As 196 governments prepare for negotiations on global action to halt biodiversity loss at COP15 in Montreal, Canada, experts warn that it might take 80 rather than eight years to effectively reverse it. 

COP15 negotiators might set “unrealistic” targets that risk undermining global action on biodiversity conservation, scientists have warned.

The UN biodiversity conference, set to commence this Wednesday in Montreal, Canada, will see representatives from 196 countries discuss ways to guide global action on biodiversity. Campaigners have called for a deal inspired by the landmark Paris Agreement signed in 2015 to tackle global warming.  

According to a draft agreement published earlier this year, the summit’s goal is to set a landmark agreement to coordinate countries on meaningful steps needed to “halt and reverse biodiversity loss” and “put nature on a path to recovery” by 2030 and have people live “in harmony with nature and Mother Earth” by 2050.

Biodiversity collapse is one of the most pressing environmental issues of our lifetime, with a report by the World Wildlife Fund (WWF) suggesting that wild animal populations have declined 69% since 1970. The degradation of ecosystems and loss of species have become so alarming that in 2017, scientists referred to the situation as a “biological annihilation”, with many of them saying that the Earth is entering its sixth mass extinction event.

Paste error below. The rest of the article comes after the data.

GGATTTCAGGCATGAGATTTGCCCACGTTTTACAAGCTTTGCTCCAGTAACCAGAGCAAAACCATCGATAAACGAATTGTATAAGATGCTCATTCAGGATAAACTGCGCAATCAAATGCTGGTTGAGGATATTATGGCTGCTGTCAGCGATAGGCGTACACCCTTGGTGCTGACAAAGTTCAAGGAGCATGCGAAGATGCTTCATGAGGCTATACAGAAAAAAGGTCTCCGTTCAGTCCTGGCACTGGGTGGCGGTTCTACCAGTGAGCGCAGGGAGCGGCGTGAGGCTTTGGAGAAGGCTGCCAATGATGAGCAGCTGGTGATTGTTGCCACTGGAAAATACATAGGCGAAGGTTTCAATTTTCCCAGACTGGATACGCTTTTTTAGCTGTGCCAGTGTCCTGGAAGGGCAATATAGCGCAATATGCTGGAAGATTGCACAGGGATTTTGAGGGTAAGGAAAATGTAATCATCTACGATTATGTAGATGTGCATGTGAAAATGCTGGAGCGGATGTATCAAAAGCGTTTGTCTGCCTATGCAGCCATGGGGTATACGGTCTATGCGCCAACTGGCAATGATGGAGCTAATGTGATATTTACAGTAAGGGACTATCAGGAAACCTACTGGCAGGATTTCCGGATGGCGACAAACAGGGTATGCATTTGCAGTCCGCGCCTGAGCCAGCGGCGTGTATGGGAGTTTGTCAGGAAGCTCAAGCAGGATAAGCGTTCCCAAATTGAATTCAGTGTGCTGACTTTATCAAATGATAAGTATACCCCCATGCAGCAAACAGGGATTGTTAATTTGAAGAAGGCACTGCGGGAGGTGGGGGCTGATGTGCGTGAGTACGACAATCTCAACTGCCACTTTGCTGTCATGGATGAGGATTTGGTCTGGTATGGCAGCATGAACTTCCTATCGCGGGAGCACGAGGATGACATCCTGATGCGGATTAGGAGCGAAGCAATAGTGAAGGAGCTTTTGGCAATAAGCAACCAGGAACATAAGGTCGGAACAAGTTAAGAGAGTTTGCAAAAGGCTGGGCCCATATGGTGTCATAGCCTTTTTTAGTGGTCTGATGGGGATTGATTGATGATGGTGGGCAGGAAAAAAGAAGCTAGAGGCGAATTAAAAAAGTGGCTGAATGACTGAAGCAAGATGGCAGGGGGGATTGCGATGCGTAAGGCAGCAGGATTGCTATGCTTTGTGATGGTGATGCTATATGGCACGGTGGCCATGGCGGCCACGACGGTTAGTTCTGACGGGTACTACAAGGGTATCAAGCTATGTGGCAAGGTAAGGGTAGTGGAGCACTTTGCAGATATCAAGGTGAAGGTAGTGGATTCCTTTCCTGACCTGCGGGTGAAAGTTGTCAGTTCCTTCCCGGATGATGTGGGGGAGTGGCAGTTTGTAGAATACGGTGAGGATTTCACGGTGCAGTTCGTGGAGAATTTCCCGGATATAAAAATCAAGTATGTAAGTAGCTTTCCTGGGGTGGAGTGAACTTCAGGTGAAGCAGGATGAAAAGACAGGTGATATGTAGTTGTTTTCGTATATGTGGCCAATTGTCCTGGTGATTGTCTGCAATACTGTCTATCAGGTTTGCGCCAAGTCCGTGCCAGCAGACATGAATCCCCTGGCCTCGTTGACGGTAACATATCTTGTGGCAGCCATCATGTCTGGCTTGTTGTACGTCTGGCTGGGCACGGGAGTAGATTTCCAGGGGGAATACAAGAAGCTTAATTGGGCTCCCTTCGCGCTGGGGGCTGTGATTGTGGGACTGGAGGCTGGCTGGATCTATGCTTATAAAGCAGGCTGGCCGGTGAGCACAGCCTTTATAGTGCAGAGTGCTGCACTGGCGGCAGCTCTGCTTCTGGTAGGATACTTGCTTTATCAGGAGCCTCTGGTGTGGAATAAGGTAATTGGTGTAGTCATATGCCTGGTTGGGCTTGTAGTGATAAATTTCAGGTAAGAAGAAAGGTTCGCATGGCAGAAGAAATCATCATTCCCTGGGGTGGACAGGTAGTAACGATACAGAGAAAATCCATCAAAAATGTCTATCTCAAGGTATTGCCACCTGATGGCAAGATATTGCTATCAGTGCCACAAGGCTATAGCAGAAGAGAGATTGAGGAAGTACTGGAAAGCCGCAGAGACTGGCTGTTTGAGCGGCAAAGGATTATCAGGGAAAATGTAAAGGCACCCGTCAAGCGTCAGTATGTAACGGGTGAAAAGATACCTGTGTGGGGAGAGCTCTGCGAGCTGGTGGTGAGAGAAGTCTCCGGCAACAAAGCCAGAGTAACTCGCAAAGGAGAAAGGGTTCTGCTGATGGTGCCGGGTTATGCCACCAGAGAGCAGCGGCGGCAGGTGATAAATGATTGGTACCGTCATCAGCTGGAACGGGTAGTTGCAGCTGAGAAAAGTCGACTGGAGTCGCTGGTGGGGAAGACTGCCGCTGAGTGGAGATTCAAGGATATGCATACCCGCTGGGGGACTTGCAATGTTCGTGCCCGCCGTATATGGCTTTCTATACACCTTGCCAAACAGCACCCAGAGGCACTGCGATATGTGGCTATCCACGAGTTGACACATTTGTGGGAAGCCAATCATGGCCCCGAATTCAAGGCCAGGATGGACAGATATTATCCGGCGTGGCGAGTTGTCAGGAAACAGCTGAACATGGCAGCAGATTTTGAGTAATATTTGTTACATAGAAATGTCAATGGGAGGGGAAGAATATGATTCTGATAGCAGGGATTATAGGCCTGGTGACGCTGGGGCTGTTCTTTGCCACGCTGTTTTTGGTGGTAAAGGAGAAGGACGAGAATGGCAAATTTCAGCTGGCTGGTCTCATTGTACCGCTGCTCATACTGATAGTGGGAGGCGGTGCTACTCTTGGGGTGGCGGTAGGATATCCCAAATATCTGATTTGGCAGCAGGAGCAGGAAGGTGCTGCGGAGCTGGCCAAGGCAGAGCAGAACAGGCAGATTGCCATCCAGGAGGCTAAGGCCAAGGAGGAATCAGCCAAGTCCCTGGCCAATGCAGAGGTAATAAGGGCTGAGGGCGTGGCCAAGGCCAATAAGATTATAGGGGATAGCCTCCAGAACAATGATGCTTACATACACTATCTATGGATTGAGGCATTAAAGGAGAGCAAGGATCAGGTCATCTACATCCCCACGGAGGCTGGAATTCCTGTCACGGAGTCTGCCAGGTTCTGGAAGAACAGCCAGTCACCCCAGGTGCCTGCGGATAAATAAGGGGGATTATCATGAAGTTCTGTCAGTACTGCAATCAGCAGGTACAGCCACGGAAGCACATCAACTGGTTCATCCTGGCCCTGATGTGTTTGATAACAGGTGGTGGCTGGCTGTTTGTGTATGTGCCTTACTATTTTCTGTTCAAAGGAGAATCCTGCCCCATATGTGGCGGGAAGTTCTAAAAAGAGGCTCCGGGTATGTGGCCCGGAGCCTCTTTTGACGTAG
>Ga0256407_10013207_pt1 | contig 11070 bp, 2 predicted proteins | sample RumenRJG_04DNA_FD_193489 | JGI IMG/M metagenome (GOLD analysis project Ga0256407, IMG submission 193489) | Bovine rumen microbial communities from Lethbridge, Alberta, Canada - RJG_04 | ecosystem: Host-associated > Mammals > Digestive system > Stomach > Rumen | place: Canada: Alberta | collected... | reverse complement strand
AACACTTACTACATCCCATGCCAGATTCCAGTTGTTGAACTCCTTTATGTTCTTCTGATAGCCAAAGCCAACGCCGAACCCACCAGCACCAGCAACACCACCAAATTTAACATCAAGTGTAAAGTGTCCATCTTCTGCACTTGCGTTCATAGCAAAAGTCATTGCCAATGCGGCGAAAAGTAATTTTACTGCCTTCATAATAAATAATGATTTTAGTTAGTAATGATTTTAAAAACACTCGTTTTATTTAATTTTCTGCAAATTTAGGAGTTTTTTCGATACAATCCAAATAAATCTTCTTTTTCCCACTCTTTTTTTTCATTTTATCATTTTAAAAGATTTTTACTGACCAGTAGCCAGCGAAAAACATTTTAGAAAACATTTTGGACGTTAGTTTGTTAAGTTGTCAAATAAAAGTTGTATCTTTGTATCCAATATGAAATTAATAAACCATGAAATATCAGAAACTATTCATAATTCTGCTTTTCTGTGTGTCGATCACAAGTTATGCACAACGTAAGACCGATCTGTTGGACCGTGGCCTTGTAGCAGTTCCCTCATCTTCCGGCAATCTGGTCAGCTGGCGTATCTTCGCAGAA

Biodiversity loss is happening at such a rapid rate that it is likely to take at least 80 years (rather than 8) to “bend the curve,” says David Obura from Coastal Oceans Research and Development in the Indian Ocean (CORDIO), a Kenya-based non-profit organisation.

“It takes time for organisms to grow, especially large-bodied ones like trees or large herbivores that have a big impact on system dynamics,” Obura explains. “It can take 100 years or more for an ecosystem to really go through successional stages that matter, to get to an end point that counts for what we want.”

Scientists are also warning of the repercussions of biodiversity loss on climate change, describing the current situation as a two-fold crisis. On the one hand, climate change is threatening wildlife and habitats on which millions of people and species rely. On the other hand, however, biodiversity has some truly remarkable benefits for human life and the survival of our planet, from carbon sequestration and weather events regulation to the protection of food security, meaning that losing it only further exacerbates the climate crisis.

WWF chief executive Tanya Steele said the “stakes are high and time is running out” for saving biodiversity.

“As nature disappears, our leaders are playing for time we don’t have, risking catastrophic consequences for people, planet and the economy. Our world needs strong leadership at COP15 in Montreal, and commitment to halt and reverse biodiversity loss by 2030”

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